In the previous post, I explained the backdrop sprite, Map sprite and Cursor sprite. In this post, I will explain the Rule sprite, which contains core algorithm of this game – how to judge who wins the game. I will also analyze the code of several other auxilliary sprites. So let’s start!
There is not any costume for Rule sprite. It is the backend judge of the game. In “Cursor” sprite analyzed in the previous post, its “when I receive Check Valid” code segment will broadcast “Rule” message. Rule sprite receives this message and calls “Judge” block to finish the task.
Before introducing “Judge” block, I woud like to explain the list structure of “Direction_list”. When game starts, the list is emptied and then refilled into 16 items. What do they represent? They are grouped into 4 categories. Take the first 4 items as an example, they represent the searching routes alone the horizontal direction. Among them, item (1) and item (2) represent searching the chess pieces of the same colour along the negative x direction because the relative position to the previous item is (-1, 0). Item (3) and item (4) represent searching the chess pieces along the positive x-axis direction.
Please note the searching directions are not limited to horizontal or vertical ones, but also contain diagnoal ones. For example, item (13) and item (14) represent to check the chess pieces alone the south-west direction since its relative position to the previous one is (-1, -1). All the directions are illustrated in the following diagram.
In this loop, it repeats 4 times to get the total connected number of same colour chess pieces. The 4 iterations represent the horizontal, vertical and two diagonal directions, respectively. The iteration index is represented by variable “i”. In each iteration, the program repeats twice to search for the positive and negative routes alone that line. The two routes are represented by variable “j”.
I will explain the meaning of the formula (i * 4 + j *2 + 1) and (i * 4 + j * 2 + 2). For example, when i = 0, j = 0, the next searching item “temp_column” and “temp_row” in “Chess_board” list has a relative position to the previous one. Its relative position is specified by item (1) and item (2), that is (-1, 0), the negative hozironal direction. The search will continue until the chess piece color does not match the color of the current mover. In the next iteration, i keeps unchanged, while j increases by 1, so the relative position is specified in item (3) and item (4) which are (1, 0). It is now searching the positive horizontal direction. The searching continues until the searched chess piece does not match the color of the current mover or row/column index exceeds the range of the board.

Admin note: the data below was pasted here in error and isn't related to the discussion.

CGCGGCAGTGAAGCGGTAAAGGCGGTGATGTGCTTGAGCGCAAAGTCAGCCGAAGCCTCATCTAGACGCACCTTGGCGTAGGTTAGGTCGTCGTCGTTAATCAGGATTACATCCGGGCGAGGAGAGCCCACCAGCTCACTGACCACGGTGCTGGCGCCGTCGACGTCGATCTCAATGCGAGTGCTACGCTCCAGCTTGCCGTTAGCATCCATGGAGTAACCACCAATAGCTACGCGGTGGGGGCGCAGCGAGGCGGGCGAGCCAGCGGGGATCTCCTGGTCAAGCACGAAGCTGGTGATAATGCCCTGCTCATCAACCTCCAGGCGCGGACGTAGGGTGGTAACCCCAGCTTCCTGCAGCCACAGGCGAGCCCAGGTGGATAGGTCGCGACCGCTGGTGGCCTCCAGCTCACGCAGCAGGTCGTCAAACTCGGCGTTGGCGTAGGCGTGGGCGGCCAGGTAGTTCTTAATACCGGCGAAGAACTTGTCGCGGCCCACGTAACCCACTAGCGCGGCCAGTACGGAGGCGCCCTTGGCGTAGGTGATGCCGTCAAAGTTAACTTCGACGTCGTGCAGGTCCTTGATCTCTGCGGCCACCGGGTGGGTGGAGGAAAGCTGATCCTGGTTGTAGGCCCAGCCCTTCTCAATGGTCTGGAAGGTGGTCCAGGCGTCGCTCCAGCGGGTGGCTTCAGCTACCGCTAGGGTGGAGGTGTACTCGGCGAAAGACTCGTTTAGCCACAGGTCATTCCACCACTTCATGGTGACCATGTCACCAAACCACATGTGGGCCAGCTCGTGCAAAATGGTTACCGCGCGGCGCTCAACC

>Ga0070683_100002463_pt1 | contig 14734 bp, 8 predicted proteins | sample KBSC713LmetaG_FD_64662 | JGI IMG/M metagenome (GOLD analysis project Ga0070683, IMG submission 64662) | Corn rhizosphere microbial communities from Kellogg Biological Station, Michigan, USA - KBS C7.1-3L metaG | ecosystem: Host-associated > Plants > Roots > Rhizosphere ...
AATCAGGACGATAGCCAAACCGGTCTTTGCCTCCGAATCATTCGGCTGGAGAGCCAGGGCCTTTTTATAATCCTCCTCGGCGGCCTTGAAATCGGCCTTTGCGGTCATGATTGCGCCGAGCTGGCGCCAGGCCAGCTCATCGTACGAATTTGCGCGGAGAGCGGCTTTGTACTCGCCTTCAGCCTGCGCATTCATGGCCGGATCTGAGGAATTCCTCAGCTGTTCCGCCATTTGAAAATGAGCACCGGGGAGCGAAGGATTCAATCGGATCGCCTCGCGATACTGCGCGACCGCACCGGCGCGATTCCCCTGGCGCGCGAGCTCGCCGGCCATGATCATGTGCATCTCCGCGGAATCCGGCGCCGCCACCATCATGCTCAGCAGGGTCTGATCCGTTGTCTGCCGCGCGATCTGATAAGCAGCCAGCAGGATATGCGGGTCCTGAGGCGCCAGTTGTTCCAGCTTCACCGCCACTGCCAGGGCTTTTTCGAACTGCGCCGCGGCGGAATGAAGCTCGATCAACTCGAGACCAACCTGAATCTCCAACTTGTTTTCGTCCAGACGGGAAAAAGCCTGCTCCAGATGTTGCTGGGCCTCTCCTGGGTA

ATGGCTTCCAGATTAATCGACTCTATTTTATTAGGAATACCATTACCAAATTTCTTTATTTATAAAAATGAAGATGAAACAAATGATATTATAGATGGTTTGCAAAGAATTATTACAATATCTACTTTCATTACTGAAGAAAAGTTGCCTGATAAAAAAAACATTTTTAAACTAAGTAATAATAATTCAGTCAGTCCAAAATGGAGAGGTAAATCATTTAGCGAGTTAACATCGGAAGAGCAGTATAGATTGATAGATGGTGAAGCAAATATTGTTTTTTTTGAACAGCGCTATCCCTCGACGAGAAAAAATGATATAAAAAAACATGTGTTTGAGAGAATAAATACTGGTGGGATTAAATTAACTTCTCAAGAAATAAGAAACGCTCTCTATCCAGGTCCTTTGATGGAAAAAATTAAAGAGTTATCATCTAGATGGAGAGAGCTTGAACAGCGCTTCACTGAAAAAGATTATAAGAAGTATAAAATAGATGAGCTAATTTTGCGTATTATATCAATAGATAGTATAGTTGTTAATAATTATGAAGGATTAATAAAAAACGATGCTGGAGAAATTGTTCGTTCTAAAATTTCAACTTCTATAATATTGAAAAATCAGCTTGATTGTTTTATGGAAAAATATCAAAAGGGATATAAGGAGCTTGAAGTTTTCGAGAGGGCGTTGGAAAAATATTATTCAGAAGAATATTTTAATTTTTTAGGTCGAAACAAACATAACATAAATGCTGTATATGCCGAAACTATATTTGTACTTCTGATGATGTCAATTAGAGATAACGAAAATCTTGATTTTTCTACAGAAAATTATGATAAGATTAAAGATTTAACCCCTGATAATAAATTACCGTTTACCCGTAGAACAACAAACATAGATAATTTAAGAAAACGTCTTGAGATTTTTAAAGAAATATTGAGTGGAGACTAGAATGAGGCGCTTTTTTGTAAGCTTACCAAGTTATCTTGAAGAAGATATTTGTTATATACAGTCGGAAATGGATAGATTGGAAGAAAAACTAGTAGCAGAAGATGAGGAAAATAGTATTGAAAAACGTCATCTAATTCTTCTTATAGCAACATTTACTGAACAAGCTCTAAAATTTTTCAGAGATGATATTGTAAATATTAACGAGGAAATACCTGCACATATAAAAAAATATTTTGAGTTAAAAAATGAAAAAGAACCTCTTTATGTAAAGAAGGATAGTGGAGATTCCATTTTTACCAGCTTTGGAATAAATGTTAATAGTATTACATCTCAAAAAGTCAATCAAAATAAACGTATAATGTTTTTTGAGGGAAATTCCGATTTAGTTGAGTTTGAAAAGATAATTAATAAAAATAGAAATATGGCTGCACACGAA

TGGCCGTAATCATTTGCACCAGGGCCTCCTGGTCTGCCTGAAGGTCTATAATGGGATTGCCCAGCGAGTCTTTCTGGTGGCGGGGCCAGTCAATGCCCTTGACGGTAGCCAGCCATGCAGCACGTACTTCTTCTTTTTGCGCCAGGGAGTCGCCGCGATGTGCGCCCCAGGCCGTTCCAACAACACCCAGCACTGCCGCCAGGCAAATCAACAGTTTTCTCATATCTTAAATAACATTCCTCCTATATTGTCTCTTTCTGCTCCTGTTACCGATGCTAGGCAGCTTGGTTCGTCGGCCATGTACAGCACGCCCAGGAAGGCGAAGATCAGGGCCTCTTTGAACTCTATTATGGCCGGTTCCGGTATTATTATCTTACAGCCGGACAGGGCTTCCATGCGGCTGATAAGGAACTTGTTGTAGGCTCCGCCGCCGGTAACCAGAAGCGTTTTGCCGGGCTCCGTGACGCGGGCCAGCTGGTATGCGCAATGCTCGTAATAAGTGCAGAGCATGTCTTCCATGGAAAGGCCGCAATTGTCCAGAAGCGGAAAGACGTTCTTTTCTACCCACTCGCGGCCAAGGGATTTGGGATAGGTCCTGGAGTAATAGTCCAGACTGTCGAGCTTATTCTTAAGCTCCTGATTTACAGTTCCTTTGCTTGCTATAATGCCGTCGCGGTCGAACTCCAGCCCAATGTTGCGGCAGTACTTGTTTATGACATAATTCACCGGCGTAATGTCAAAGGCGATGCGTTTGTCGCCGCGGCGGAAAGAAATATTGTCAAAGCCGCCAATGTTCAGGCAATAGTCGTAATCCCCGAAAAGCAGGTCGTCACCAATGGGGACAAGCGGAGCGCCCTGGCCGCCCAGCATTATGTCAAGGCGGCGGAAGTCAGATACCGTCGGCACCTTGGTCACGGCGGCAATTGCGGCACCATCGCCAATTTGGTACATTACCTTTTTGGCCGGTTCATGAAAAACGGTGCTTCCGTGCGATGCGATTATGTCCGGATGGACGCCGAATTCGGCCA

After searching for the horizontal direction, if “connected_total” variable is equal to or exceeds 5, it means that there are at least 5 chess pieces of the current mover connecting alone one line. The program will broadcast “win” message. Otherwise, it will increase the value of i by 1 and reset j value to 0 to conduct the search in the next direction.
White Side Sprite
The code of White Side sprite looks simple, but a bit tricky. Why would the code exit when “Whose_turn” variable is equal to “White”? Should’t it exit when “Whose_turn” is Black instead?
This question should trace back to “when I receive Check Valid” segment of Cursor sprite. If the program judges that the current move is valid, it will change “Whose_turn” to opponent colour, and then broadcast “Put Chess” message and “Judge” message. Therefore, for White Side sprite, when it receives “Put Chess” message, the program has judged that the current move is valid and set “Whose_turn” to opponent’s colour. In this case, if “Whose_turn” is equal to White, it means that the curren mover is Black, so White Side sprite should do nothing.
Black Side Sprite
Black Side sprite uses the same method as White Side sprite, so I will not explain further.
Start button Sprite
Start button sprite is simple. Its main functionality is to broadcast “Start Game” message after user clicks it.
Winner Sprite is responsible for declaring which side wins the game. Here, just like White Side sprite and Black Side sprite, when “Whose_turn” variable is equal to White, it means that the current mover is Black, so Black Side wins the game. When “Whose_turn” variable is equal to Black, it is White Side that wins the game.
That is all for the analysis of the GomoKu game. As I metnioned, it has not cool visual effect, but we could learn a lot throug its algorithm design, including how to draw chess board, how to adjust cursor position and how to judge the winner. Who would say that Scratch is only suitable for starters and kids! Enjoy the coding and have fun!
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